Key Players - Des Kensel – Drums. George Rice – Bass. Matt Pike – Guitar, Vocals.
Produced By – High on Fire and Billy Anderson

Release Date – March 7, 2000

What caused me to blow off the dust? - The band released a decent new record and I wanted to go back to listen the older stuff.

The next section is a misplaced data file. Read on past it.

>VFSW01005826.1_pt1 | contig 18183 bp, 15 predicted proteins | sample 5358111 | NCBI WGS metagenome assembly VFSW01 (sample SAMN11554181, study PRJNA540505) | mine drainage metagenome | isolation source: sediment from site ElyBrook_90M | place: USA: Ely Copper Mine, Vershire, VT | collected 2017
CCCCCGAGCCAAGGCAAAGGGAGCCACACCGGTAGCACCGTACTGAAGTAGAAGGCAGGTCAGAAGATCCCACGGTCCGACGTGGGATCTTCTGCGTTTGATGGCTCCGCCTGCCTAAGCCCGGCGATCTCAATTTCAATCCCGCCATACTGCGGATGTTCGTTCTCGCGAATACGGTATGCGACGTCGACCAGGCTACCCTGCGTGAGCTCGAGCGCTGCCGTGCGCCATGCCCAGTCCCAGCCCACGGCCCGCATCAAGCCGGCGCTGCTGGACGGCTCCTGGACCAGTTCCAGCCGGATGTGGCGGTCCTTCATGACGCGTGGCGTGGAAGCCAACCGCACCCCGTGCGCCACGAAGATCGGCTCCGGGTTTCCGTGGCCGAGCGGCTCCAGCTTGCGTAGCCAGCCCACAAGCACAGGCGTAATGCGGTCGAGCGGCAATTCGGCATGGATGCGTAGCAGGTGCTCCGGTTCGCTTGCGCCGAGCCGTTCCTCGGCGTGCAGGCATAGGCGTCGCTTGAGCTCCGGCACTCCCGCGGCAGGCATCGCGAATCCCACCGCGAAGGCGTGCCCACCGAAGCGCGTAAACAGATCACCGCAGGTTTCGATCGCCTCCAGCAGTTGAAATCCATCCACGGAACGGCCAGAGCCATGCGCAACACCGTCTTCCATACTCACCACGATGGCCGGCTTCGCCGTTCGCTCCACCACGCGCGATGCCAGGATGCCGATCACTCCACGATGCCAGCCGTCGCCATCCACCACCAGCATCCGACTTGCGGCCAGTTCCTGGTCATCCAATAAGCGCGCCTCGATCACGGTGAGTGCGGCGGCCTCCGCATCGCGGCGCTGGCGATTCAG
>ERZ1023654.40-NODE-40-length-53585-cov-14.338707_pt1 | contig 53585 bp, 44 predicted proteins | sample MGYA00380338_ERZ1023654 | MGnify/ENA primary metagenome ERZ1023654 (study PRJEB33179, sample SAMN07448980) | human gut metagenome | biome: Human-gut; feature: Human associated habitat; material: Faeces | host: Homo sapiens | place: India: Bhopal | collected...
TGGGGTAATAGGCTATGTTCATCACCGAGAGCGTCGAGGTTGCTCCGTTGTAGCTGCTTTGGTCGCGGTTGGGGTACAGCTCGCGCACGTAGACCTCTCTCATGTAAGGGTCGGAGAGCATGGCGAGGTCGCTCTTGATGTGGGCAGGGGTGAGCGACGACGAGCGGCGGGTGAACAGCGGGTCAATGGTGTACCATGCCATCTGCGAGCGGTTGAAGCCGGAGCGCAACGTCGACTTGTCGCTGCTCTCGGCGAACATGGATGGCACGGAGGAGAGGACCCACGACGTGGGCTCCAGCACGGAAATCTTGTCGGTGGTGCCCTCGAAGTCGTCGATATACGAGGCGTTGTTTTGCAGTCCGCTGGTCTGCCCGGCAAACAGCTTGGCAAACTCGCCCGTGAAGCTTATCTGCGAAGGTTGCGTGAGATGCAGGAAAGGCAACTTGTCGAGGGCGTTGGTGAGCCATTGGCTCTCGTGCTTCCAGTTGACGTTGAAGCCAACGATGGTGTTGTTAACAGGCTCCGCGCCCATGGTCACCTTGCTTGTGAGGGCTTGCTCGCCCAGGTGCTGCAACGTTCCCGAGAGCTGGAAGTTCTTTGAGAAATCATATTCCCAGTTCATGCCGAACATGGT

Overview – This is the debut album from Oakland, California band High On Fire. After Matt Pikes band “Sleep” dissolved he went on to form High on Fire. Blending heavy metal, with a little of stoner, sludge and doom the band would release a series of records and tour. The band has remained a three piece since its inception.